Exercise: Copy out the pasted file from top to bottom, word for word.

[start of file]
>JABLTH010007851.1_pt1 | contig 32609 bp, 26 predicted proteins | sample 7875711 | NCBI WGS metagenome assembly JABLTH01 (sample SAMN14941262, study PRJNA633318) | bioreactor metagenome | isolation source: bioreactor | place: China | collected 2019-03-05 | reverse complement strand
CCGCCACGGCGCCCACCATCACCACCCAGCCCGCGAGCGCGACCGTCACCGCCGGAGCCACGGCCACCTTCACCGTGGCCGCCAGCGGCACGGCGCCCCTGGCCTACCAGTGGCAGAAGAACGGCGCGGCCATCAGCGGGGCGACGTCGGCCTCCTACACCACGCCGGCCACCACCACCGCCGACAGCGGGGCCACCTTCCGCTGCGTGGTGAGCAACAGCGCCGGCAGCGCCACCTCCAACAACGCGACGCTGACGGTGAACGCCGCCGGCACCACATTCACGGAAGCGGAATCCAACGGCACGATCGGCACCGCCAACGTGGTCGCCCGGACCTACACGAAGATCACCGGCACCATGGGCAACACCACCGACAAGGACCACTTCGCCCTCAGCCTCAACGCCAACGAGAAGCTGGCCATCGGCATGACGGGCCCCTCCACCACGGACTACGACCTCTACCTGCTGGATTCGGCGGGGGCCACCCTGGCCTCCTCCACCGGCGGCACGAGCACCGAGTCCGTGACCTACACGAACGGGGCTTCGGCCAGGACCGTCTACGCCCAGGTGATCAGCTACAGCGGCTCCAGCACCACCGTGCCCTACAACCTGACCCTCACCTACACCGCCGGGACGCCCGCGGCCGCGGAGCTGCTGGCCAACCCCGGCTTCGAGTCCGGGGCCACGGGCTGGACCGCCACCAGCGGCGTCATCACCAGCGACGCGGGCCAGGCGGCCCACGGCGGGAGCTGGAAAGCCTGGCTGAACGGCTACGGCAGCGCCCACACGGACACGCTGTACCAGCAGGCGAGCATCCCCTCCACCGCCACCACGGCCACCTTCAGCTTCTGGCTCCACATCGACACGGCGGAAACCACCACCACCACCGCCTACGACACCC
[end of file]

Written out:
>JABLTH010007851.1_pt1 | contig 32609 bp, 26 predicted proteins | sample 7875711 | NCBI WGS metagenome assembly JABLTH01 (sample SAMN14941262, study PRJNA633318) | bioreactor metagenome | isolation source: bioreactor | place: China | collected 2019-03-05 | reverse complement strand
CCGCCACGGCGCCCACCATCACCACCCAGCCCGCGAGCGCGACCGTCACCGCCGGAGCCACGGCCACCTTCACCGTGGCCGCCAGCGGCACGGCGCCCCTGGCCTACCAGTGGCAGAAGAACGGCGCGGCCATCAGCGGGGCGACGTCGGCCTCCTACACCACGCCGGCCACCACCACCGCCGACAGCGGGGCCACCTTCCGCTGCGTGGTGAGCAACAGCGCCGGCAGCGCCACCTCCAACAACGCGACGCTGACGGTGAACGCCGCCGGCACCACATTCACGGAAGCGGAATCCAACGGCACGATCGGCACCGCCAACGTGGTCGCCCGGACCTACACGAAGATCACCGGCACCATGGGCAACACCACCGACAAGGACCACTTCGCCCTCAGCCTCAACGCCAACGAGAAGCTGGCCATCGGCATGACGGGCCCCTCCACCACGGACTACGACCTCTACCTGCTGGATTCGGCGGGGGCCACCCTGGCCTCCTCCACCGGCGGCACGAGCACCGAGTCCGTGACCTACACGAACGGGGCTTCGGCCAGGACCGTCTACGCCCAGGTGATCAGCTACAGCGGCTCCAGCACCACCGTGCCCTACAACCTGACCCTCACCTACACCGCCGGGACGCCCGCGGCCGCGGAGCTGCTGGCCAACCCCGGCTTCGAGTCCGGGGCCACGGGCTGGACCGCCACCAGCGGCGTCATCACCAGCGACGCGGGCCAGGCGGCCCACGGCGGGAGCTGGAAAGCCTGGCTGAACGGCTACGGCAGCGCCCACACGGACACGCTGTACCAGCAGGCGAGCATCCCCTCCACCGCCACCACGGCCACCTTCAGCTTCTGGCTCCACATCGACACGGCGGAAACCACCACCACCACCGCCTACGACACCC